From Cyrus Griffin
Richmond December 11th. 1789
After coming with much expedition from N York I was greatly mortified at your departure from this place only some hours before I could reach the Town.
I ardently wished in person to congratulate your safe arrival; and again to renew that pleasing friendship with which you once honored me.
I had also the enclosed letter in charge from the President of the united States to deliver to your Excellency if in Richmond, or to forward by express.
Whatever you may think proper to write shall be sent on with safety and immediately.
In case you do not return to France; but shall judge it better to accept the ardent wishes of the President, let me solicit my kind friend to mention me for that foreign employment, if there shall be no particular objection. The appointment I understand would be acceptable to the French, and generally expected throughout the united States, honorable and advantageous to me, and more consonant to my turn of mind than a legal character. I am confident the President would pay the greatest attention to whatever you may say upon the subject. I should hope also that the elevated stations I have filled in the Republic would add some consequence to the Individual.
I wanted to pay my respects to my amiable young friend Miss Jefferson, but I suppose she is now grown beyond my recollection; do present to her the hearty regards of an old fellow.
May I ask if you propose to visit N York this winter.
During the last year I was honored by a letter from your Excellency in recommendation of a French Gentleman, which I not only answered very soon after but took the liberty to enclose two letters to my wife’s sisters in Paris upon particular business. We have not heard from them since that period; perhaps they have now troubled you with letters to lady Christina or myself. I have the honor to be Dear Sir with the highest respect and consideration your most obedient servant,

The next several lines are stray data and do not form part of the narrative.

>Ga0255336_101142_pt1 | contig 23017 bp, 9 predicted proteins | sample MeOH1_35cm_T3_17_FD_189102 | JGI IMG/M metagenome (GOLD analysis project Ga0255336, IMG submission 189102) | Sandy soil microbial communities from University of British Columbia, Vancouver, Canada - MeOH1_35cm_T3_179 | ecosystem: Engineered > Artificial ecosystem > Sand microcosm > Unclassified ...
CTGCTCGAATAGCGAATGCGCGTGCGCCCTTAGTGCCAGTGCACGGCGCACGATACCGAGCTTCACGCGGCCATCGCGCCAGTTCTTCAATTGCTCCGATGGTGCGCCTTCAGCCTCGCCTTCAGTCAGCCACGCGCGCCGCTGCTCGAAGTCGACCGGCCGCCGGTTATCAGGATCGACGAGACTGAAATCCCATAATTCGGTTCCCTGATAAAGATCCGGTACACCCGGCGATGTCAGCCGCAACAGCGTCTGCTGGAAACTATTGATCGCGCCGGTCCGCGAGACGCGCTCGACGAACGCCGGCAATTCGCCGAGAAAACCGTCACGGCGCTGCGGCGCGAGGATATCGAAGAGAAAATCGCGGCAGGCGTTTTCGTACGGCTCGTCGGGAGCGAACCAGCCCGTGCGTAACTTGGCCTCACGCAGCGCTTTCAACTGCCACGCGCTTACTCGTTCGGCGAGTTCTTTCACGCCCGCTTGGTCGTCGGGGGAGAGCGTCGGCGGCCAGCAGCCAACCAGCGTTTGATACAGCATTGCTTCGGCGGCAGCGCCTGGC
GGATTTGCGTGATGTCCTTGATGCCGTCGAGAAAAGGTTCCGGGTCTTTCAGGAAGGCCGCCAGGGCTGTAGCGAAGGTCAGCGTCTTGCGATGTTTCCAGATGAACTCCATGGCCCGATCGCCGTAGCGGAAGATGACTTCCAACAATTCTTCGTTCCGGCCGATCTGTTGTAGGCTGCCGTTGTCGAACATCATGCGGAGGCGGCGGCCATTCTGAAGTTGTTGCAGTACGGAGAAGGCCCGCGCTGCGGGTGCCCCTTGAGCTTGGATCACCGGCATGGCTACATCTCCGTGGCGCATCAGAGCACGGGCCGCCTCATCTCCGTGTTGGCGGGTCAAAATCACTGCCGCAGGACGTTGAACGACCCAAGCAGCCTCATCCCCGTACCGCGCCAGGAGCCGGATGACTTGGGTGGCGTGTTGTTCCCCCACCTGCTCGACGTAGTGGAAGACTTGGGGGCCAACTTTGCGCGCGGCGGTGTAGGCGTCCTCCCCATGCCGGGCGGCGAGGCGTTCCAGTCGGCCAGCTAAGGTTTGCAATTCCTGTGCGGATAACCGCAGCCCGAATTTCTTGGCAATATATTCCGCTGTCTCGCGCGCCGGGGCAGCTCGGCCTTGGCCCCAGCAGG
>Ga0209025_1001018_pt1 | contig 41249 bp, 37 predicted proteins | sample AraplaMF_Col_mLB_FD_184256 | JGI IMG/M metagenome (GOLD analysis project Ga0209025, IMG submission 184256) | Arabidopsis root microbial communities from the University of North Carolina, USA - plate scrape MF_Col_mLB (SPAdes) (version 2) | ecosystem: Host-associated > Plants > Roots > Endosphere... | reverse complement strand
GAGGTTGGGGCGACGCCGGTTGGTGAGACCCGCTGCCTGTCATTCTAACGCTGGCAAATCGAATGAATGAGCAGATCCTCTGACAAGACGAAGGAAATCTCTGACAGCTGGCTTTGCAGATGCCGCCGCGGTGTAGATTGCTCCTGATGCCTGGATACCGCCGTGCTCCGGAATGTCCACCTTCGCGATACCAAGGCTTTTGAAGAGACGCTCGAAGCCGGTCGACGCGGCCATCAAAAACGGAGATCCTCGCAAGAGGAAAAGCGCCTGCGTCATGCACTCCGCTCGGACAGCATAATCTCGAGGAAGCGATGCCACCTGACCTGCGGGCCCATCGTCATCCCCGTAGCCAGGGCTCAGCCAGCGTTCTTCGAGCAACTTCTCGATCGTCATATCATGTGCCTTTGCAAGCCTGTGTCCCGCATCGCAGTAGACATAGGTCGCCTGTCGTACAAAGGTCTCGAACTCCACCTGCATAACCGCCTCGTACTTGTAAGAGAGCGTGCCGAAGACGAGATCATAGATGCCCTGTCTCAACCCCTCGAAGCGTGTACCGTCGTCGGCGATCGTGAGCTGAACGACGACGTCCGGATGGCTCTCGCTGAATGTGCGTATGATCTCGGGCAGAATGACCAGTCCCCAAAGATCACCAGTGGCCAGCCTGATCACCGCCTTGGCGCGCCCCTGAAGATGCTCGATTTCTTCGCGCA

RC (DLC); endorsed as received “at Eppington Dec. 11. 1789” and so recorded in SJL. Enclosure: Washington to TJ, 30 Nov. 1789 and its enclosures. Griffin wrote Washington 12 Dec. 1789 that TJ had left Richmond before his arrival “but the packet was immediately sent to him by express” (DNA: RG 59, MLR).
If Griffin answered very soon the letter from TJ of 1 May 1788, his response has not been found and is not recorded in SJL Index. Lady Christina was Griffin’s wife, the eldest daughter of the sixth Earl of Traquair, who had eloped with Griffin in 1770 while he was a student at Edinburgh. Griffin had already let Washington know that he would like an “appointment in the diplomatic service or as a judge of the Supreme Court.” It is very doubtful whether the appointment of Griffin as TJ’s successor at Versailles was generally expected throughout the United States, but the fact that Griffin wanted the post was already known in Paris (see Short to TJ, 30 Nov. 1789), and the fact that Short dared to say to TJ that Griffin “cannot be supposed proper for this place” is a commentary both upon the man and upon Washington’s very recent choice of him for the federal bench for the District of Virginia, an office in which he helped preside over two of the causes célèbres of the period in which TJ was particularly involved—the trials of James T. Callender for libel and of Aaron Burr for treason (DAB description begins Allen Johnson and Dumas Malone, eds., Dictionary of American Biography, N.Y., 1928–1936 description ends ).